I think with Fukushima it is important to consider we are only at the beginning of this situation rolling out. The potentiality of Fukushima to eclipse Chernobyl is profound; there is an approximate fuel load at Fukushima worth about 50 Chernobyls if and when the entire plant goes nuclear.

      I agree with your point about Chernobyl contaminating more *gross area land mass then Fukushima, but I also do not discount the reach of Japan to the Pacific in terms of comparing the two disasters. In fact, I would wager the near future reveals to us all the extent of the North American Contamination.,., and I believe that will be the worst news we would have ever imagined. Unfortunately there seems to be no available method to avoid the likelihood of the entire Fukushima fuel load becoming air, sea and land borne. Once that happens, Chernobyl will seem like a disaster of preference. Also we have to consider the accumulative effect of both disasters to the (especially) Northern Hemisphere.


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    • Godzilla

      The main difference is that Chernobyl was squashed quickly by the Soviets even though they expended many people up front – so it didn’t get worse. It was one plant that melted down, but Fukushima is 3 plus a storage pool – total more radioactive material.

      When the 3 Fuks melted down, the release SEEMS to be on the order of Chernobyl – but historians may look back and say it was much more. I knew early on that it must have been an enormous amount of atmospheric fallout, far more than we were told, when it contaminated rainwater to 80 times the acceptable limit way over on the extreme east coast of the US, thousands of miles away, when the atmosphere should have diluted it to nothing.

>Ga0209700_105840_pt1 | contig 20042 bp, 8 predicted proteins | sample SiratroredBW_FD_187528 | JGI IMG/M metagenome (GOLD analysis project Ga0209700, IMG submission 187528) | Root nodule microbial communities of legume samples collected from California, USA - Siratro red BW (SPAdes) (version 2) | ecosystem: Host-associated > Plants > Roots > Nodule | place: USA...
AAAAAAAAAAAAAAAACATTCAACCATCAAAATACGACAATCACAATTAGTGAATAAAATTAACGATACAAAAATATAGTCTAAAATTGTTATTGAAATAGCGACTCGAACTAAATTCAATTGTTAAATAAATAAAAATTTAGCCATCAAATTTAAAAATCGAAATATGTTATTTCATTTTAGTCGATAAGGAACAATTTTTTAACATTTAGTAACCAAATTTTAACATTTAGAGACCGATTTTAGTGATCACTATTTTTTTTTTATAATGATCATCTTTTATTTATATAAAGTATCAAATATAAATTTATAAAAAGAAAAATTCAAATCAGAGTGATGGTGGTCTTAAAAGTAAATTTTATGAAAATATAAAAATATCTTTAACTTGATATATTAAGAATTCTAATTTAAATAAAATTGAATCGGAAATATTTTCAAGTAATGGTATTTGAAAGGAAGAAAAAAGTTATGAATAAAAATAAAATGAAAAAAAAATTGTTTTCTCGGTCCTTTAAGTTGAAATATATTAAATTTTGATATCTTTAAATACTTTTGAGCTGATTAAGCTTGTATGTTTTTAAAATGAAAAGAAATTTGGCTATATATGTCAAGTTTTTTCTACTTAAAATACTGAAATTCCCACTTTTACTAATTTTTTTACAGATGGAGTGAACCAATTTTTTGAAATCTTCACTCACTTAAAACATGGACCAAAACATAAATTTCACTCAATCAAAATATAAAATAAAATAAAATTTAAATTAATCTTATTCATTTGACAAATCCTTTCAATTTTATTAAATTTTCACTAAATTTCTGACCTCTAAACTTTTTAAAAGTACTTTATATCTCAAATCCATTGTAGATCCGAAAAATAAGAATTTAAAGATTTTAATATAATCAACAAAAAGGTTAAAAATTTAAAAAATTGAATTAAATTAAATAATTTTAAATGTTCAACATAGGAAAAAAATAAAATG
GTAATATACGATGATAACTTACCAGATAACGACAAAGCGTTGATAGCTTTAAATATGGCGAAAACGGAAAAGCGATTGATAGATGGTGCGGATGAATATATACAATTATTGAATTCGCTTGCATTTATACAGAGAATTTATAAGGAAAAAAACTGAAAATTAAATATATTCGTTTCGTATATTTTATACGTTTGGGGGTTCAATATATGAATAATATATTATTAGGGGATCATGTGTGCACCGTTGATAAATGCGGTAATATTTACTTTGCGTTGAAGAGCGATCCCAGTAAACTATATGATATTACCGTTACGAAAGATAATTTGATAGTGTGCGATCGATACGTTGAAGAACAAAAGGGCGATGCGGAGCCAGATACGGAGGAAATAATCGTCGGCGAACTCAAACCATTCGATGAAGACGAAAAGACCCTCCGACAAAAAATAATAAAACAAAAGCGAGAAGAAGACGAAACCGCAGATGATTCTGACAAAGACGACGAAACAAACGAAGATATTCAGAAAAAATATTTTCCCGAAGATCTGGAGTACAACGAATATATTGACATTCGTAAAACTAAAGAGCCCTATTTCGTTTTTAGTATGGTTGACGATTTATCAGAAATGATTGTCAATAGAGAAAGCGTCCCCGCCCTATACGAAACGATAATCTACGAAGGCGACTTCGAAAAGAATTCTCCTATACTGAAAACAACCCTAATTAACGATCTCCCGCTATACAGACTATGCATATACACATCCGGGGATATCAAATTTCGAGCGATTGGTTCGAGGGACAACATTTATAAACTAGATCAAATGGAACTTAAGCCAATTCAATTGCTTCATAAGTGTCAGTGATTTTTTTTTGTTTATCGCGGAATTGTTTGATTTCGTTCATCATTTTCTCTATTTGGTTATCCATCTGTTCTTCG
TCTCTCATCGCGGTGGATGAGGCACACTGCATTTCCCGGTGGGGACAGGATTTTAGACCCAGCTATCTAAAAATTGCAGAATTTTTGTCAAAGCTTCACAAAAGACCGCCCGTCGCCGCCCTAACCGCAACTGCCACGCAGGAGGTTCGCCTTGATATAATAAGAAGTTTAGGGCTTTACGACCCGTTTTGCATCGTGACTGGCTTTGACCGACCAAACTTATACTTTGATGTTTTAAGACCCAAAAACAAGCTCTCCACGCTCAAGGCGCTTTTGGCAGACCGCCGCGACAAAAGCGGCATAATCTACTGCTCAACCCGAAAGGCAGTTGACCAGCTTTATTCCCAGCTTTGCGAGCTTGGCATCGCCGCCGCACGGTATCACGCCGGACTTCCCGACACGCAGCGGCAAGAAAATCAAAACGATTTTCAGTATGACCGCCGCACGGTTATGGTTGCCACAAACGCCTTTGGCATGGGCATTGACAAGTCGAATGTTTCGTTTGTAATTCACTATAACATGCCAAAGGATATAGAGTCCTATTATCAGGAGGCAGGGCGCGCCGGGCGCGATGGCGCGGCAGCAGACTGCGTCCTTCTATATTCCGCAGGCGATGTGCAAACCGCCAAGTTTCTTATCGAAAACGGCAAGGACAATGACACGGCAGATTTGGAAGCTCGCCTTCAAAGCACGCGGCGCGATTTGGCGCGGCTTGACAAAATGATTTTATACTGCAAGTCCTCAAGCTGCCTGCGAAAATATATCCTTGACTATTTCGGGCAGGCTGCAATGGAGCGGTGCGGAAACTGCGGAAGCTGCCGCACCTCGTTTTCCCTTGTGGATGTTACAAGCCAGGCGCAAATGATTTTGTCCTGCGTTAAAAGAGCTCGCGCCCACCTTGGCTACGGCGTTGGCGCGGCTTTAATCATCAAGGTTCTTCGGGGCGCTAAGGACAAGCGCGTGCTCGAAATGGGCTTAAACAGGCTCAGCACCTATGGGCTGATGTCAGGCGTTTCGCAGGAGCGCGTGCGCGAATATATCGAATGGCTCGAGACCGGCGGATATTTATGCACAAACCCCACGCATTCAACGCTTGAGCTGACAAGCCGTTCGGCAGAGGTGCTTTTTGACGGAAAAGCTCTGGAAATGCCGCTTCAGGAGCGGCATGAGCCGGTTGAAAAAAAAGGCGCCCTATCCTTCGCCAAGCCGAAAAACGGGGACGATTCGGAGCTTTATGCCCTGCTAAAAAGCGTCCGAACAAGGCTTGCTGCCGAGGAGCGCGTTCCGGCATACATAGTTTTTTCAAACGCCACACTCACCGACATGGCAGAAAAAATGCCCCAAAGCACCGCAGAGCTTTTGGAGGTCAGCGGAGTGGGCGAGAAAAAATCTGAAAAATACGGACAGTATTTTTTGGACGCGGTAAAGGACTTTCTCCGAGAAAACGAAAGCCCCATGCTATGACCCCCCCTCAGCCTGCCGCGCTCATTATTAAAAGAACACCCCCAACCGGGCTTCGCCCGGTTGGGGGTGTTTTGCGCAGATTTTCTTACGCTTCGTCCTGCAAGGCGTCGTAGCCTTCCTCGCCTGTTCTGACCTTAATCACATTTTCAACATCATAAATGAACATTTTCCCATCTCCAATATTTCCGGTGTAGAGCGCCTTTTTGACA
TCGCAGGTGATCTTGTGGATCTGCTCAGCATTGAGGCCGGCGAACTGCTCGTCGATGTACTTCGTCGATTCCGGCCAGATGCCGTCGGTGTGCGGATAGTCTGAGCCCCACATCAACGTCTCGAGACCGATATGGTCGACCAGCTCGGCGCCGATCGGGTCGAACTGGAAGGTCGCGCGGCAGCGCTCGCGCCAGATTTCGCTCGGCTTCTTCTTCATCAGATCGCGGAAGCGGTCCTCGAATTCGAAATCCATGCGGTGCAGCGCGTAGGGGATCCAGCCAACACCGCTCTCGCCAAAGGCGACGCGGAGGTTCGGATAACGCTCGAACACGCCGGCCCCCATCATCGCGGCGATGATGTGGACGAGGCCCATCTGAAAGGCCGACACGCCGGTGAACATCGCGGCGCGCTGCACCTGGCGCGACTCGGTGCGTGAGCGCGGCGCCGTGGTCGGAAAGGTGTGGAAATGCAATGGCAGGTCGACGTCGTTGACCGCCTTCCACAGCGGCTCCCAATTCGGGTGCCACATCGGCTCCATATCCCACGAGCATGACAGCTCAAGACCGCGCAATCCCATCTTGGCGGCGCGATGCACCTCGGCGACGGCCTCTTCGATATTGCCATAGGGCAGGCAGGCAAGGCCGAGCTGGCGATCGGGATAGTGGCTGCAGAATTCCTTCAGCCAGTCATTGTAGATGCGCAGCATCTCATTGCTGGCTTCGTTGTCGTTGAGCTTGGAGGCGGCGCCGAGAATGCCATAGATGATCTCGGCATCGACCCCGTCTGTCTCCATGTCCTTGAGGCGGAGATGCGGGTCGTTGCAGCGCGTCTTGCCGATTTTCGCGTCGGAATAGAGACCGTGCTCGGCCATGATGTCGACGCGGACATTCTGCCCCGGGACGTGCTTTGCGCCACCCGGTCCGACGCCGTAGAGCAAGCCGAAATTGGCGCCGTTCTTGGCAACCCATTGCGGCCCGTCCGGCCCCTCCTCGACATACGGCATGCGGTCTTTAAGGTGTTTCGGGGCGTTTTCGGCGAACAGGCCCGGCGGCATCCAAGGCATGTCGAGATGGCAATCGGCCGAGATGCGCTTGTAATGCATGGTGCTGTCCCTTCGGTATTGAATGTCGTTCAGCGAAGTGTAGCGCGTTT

Now that has settled down, but the ocean and groundwater contamination are steadily increasing, and probably will be doing so for at least a year (increasing, that is, but some of the isotopes will be there for hundreds or thousands of years even after the reactors cool).

      So if you add atmospheric and water contamination, the result is indisputably a larger event than Chernobyl EVEN AT THIS MOMENT – and it has long to go before being stopped even as much as Chernobyl was in the beginning. Chernobyl is still giving some problems, but at least it was sealed up quickly.

      Japan, you will have to learn to live without seaweed or fish in your diet, they will be too contaminated soon. I could live without seaweed, but I do like fish ….. guess I’ll have to get it from a local lake.

      A major concern might be that enough steam explosions might involve some of the other fuel on the site, and that is a total of much more fuel than Chernobyl had.